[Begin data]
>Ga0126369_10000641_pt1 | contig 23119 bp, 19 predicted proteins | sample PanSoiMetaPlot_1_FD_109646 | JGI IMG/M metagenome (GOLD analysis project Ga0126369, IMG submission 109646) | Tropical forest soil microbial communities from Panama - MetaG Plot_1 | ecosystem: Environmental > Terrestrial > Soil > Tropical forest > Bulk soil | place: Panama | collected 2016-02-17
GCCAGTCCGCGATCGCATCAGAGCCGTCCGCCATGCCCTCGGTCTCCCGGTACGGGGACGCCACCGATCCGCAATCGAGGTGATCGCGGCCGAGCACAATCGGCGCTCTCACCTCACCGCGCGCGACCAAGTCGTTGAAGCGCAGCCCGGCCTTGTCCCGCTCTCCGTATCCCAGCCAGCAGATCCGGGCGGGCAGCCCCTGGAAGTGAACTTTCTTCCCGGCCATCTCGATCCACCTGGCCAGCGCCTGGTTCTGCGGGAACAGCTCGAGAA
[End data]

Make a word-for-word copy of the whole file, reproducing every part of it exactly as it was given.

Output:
>Ga0126369_10000641_pt1 | contig 23119 bp, 19 predicted proteins | sample PanSoiMetaPlot_1_FD_109646 | JGI IMG/M metagenome (GOLD analysis project Ga0126369, IMG submission 109646) | Tropical forest soil microbial communities from Panama - MetaG Plot_1 | ecosystem: Environmental > Terrestrial > Soil > Tropical forest > Bulk soil | place: Panama | collected 2016-02-17
GCCAGTCCGCGATCGCATCAGAGCCGTCCGCCATGCCCTCGGTCTCCCGGTACGGGGACGCCACCGATCCGCAATCGAGGTGATCGCGGCCGAGCACAATCGGCGCTCTCACCTCACCGCGCGCGACCAAGTCGTTGAAGCGCAGCCCGGCCTTGTCCCGCTCTCCGTATCCCAGCCAGCAGATCCGGGCGGGCAGCCCCTGGAAGTGAACTTTCTTCCCGGCCATCTCGATCCACCTGGCCAGCGCCTGGTTCTGCGGGAACAGCTCGAGAA